We were ten men, sitting around the lunch table in Huaibei, China. The heat in the room was stifling. The cigarette smoke, suffocating. Our brains were soaked with local liquor and our bellies were bursting with local food. It was a group of coal miners - and me - one of only six foreign people living in a city of two million Chinese.
To my left sat a man named Zhou. He had never been around a foreign person before and was tickled to be at my side. I can’t speak Chinese and he couldn’t speak English, so our communication was limited to hand gestures...and beer toasts. He’d been mining for years. He smelled strong - of hard work and low pay. His missing front tooth presented a gaping hole in his face. He laughed and smiled without reproach.
We devoured the plates. We emptied the bottles. Lunch grew to a maddening crescendo. Zhou suddenly ripped off his shirt and lit a cigarette. His body odor wafted across the table, only to be challenged by the dense fug that encompassed the room. I’d been holding the Rolleifllex between my feet for the entire afternoon. Watching. And waiting. This was the shot.
I grabbed the camera, gave Zhou a pat on the back and motioned for him to turn to the window. He did. And I made the picture.
I had the pleasure of using a Rolleiflex TLR for a decade. It was a delightful machine. A piece of art. Simple. Sturdy. And sharp. But it’s not the romance of that camera I miss. It’s the discipline. Each shot was special. Each shot had meaning. Each shot was framed, composed. And loved. I knew what I wanted. i knew when I saw what I wanted. And I would always take one shot. Just one.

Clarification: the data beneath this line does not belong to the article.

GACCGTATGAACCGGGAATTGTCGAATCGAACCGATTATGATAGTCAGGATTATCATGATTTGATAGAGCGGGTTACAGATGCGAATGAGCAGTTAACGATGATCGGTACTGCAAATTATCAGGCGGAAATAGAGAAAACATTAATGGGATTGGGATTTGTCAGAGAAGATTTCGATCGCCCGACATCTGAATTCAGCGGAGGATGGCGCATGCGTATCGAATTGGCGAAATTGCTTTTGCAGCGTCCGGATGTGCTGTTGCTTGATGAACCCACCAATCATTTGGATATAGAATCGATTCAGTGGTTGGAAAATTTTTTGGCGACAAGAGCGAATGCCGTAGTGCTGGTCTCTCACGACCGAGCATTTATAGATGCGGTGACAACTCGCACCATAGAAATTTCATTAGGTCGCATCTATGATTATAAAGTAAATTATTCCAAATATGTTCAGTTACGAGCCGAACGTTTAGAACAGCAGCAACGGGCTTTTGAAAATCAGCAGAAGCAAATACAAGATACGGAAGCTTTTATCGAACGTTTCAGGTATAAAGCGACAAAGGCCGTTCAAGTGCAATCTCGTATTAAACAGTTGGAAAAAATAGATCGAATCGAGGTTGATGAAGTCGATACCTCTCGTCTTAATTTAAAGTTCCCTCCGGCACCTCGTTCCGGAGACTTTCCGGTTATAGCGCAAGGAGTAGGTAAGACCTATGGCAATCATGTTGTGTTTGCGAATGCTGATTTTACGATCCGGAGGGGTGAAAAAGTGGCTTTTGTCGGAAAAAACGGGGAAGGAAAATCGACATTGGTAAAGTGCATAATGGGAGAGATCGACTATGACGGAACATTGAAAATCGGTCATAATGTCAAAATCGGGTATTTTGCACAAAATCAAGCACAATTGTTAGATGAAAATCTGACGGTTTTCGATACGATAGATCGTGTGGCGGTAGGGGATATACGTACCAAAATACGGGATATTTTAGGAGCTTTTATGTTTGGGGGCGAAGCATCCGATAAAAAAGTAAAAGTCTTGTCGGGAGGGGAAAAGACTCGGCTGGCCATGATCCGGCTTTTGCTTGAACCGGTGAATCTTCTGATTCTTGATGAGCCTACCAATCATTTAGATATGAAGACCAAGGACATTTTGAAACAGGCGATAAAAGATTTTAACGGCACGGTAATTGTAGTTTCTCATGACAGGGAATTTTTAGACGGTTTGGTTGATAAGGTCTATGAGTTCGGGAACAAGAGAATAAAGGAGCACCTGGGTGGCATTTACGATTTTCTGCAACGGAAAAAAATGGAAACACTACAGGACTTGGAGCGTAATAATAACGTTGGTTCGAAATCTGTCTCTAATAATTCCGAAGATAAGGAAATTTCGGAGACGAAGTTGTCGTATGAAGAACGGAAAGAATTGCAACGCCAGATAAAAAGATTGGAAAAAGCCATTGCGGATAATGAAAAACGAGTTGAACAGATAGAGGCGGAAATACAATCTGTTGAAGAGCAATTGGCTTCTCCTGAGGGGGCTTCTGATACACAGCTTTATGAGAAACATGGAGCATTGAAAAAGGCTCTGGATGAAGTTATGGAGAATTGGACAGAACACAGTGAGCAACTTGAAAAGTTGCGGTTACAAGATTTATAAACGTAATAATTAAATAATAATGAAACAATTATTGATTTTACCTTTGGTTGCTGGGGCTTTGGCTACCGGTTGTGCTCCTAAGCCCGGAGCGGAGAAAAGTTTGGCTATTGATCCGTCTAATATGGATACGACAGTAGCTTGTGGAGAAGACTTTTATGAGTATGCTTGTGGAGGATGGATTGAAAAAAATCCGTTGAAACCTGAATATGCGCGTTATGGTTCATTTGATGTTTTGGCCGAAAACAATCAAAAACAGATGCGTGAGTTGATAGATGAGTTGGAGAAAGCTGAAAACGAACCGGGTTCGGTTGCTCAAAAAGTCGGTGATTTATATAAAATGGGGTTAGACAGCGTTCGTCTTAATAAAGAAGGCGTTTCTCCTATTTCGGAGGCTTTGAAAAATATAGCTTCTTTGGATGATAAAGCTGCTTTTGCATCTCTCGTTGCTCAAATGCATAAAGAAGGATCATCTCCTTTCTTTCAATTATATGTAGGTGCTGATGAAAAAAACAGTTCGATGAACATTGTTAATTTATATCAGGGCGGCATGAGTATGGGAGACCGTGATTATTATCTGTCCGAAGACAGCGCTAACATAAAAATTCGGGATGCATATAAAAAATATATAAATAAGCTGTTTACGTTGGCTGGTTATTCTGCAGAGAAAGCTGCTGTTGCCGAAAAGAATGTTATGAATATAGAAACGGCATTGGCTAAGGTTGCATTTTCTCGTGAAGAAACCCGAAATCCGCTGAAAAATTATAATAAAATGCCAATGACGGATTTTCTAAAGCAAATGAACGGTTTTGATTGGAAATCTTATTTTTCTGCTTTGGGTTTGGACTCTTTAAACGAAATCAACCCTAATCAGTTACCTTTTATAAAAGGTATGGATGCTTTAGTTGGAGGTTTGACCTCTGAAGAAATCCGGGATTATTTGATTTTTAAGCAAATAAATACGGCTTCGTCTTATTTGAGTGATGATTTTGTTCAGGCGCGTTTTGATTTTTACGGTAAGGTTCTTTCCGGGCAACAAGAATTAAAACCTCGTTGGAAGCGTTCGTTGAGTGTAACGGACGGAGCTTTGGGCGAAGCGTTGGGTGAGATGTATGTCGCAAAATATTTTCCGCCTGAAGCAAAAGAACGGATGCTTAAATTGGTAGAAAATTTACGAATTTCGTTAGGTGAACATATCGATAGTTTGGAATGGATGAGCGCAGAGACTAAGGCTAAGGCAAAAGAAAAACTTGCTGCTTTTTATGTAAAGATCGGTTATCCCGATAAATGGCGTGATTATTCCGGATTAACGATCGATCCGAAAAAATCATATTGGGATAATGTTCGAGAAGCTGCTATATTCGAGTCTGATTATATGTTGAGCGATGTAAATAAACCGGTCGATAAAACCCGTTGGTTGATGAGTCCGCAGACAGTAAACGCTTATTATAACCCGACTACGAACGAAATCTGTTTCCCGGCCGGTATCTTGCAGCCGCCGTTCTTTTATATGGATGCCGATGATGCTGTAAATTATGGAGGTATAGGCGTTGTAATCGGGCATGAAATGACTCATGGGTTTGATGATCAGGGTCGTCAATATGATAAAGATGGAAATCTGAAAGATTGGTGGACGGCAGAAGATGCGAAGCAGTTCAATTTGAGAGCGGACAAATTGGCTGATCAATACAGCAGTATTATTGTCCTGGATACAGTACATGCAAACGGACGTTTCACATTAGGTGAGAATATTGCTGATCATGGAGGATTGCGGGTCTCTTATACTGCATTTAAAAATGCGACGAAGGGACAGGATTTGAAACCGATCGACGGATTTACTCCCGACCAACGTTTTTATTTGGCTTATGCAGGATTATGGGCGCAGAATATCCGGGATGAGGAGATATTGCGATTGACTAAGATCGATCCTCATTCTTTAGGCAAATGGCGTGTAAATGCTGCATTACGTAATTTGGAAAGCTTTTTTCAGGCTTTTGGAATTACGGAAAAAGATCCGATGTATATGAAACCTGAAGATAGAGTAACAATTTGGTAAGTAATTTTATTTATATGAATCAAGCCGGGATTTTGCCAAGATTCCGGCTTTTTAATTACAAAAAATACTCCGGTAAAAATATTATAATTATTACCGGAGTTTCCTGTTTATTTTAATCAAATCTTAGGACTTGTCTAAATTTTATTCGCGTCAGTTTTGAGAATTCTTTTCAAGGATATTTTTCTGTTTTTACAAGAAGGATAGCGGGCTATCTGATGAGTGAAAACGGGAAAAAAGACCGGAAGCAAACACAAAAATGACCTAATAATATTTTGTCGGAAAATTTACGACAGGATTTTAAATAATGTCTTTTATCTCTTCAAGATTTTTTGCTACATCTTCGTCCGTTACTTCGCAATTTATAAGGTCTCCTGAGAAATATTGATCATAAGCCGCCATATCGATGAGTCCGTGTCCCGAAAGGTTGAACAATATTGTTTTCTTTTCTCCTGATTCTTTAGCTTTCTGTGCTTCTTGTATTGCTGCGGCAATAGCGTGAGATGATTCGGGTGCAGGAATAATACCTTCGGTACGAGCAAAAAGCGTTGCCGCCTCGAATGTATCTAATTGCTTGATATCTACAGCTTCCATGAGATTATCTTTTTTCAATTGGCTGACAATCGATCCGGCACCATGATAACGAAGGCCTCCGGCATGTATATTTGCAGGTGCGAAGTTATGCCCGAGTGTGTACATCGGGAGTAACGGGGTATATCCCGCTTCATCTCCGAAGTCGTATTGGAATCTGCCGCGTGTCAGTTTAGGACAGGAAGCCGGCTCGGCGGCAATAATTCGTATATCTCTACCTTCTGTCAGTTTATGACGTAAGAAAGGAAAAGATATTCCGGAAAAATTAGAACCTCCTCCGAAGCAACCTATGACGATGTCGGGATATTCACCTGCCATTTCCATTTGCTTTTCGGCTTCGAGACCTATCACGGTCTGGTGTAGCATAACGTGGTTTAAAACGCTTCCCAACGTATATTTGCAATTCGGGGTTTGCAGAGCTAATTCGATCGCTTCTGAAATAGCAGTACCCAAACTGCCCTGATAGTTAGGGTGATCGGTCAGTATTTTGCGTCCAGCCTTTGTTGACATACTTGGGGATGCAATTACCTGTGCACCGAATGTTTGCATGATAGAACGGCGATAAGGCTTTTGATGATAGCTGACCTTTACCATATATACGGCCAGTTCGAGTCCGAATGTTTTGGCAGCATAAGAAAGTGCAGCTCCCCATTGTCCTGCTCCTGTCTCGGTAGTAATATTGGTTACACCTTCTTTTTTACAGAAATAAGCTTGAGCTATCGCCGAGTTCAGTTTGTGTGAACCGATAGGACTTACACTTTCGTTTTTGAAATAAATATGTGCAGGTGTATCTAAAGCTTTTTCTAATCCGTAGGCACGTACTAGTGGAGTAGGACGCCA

Today, as I stumble through a quagmire of modern technology, I’ve lost discipline. I return home with too many photos. Too much stuff. Sifting through a half dozen frames of the same photo diminishes the moment. And the photograph. In the past, I was confident with the one shot. Now that I have the luxury to continue shooting without additional expense or effort, I keep pushing that button. I’m trying to understand the psychological factor that keeps me shooting, even after the moment has passed.
Life moves forward. I must move with it. But in order for me to move forward, I need to take a step back. In spite of having eight gigs worth of memory on that tiny card, I want to make each shot important. Again. I want each shot to count. I want to revere the moment and take the time get it right the first time. Simplify. Clarify. And believe in myself. Because I’ve only got one shot. Just one.
By John Torrente